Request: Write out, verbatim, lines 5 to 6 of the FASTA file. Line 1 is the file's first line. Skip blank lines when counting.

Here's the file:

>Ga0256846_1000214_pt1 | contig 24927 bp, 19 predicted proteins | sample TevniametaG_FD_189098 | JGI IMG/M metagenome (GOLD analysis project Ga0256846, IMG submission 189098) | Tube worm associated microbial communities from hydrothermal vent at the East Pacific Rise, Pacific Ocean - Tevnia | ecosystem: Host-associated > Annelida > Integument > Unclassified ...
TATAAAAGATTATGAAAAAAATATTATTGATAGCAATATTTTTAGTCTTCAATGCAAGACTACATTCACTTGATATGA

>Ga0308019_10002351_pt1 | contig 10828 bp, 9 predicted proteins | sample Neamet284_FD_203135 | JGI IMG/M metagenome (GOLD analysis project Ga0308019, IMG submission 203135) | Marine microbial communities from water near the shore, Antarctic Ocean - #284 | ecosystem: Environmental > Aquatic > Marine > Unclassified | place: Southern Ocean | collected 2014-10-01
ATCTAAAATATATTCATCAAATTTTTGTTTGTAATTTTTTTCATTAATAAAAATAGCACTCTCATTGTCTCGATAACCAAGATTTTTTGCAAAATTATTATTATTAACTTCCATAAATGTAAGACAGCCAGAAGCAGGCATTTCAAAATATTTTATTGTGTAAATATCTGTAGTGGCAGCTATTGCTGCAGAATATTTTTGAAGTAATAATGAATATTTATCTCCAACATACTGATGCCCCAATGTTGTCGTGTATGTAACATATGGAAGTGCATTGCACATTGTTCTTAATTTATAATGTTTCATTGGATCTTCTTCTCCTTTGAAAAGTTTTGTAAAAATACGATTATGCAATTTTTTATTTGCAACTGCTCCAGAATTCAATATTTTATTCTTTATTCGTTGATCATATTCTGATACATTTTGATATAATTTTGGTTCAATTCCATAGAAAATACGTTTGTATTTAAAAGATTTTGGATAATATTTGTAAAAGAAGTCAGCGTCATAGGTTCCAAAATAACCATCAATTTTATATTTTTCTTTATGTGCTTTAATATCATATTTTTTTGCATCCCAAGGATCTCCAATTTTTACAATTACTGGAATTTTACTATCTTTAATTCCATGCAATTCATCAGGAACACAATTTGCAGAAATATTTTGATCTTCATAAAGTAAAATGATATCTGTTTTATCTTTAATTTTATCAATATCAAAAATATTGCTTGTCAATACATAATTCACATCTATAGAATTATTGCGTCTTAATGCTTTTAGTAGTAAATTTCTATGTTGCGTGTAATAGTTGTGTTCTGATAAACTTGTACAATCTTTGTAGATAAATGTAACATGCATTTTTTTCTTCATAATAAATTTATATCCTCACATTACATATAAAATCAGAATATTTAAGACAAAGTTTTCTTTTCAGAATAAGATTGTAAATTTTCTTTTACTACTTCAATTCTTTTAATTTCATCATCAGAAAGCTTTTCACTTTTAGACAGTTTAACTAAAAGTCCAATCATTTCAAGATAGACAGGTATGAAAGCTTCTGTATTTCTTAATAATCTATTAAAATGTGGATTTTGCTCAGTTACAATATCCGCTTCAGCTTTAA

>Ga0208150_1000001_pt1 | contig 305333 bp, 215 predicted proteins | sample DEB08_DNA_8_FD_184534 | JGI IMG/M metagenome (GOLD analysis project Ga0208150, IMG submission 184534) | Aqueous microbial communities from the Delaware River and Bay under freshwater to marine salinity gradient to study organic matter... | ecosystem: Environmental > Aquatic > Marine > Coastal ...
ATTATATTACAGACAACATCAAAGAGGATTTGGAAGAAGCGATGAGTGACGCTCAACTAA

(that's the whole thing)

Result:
>Ga0208150_1000001_pt1 | contig 305333 bp, 215 predicted proteins | sample DEB08_DNA_8_FD_184534 | JGI IMG/M metagenome (GOLD analysis project Ga0208150, IMG submission 184534) | Aqueous microbial communities from the Delaware River and Bay under freshwater to marine salinity gradient to study organic matter... | ecosystem: Environmental > Aquatic > Marine > Coastal ...
ATTATATTACAGACAACATCAAAGAGGATTTGGAAGAAGCGATGAGTGACGCTCAACTAA